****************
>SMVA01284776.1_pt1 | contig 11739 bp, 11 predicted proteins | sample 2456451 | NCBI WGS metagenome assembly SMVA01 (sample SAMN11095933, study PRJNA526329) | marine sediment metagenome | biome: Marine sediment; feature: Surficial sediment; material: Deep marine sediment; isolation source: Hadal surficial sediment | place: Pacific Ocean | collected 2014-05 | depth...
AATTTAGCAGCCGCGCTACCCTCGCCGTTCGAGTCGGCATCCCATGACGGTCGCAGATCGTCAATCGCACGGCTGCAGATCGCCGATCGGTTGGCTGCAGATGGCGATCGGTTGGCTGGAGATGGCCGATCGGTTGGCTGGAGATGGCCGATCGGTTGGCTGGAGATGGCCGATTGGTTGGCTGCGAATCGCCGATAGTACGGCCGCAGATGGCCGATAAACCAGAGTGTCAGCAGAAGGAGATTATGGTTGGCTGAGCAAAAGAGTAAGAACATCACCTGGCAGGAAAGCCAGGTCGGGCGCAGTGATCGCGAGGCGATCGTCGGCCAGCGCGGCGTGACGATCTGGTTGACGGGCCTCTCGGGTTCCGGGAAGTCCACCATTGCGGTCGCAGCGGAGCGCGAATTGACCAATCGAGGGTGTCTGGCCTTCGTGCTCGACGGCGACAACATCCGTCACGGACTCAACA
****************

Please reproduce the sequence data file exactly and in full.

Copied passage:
>SMVA01284776.1_pt1 | contig 11739 bp, 11 predicted proteins | sample 2456451 | NCBI WGS metagenome assembly SMVA01 (sample SAMN11095933, study PRJNA526329) | marine sediment metagenome | biome: Marine sediment; feature: Surficial sediment; material: Deep marine sediment; isolation source: Hadal surficial sediment | place: Pacific Ocean | collected 2014-05 | depth...
AATTTAGCAGCCGCGCTACCCTCGCCGTTCGAGTCGGCATCCCATGACGGTCGCAGATCGTCAATCGCACGGCTGCAGATCGCCGATCGGTTGGCTGCAGATGGCGATCGGTTGGCTGGAGATGGCCGATCGGTTGGCTGGAGATGGCCGATCGGTTGGCTGGAGATGGCCGATTGGTTGGCTGCGAATCGCCGATAGTACGGCCGCAGATGGCCGATAAACCAGAGTGTCAGCAGAAGGAGATTATGGTTGGCTGAGCAAAAGAGTAAGAACATCACCTGGCAGGAAAGCCAGGTCGGGCGCAGTGATCGCGAGGCGATCGTCGGCCAGCGCGGCGTGACGATCTGGTTGACGGGCCTCTCGGGTTCCGGGAAGTCCACCATTGCGGTCGCAGCGGAGCGCGAATTGACCAATCGAGGGTGTCTGGCCTTCGTGCTCGACGGCGACAACATCCGTCACGGACTCAACA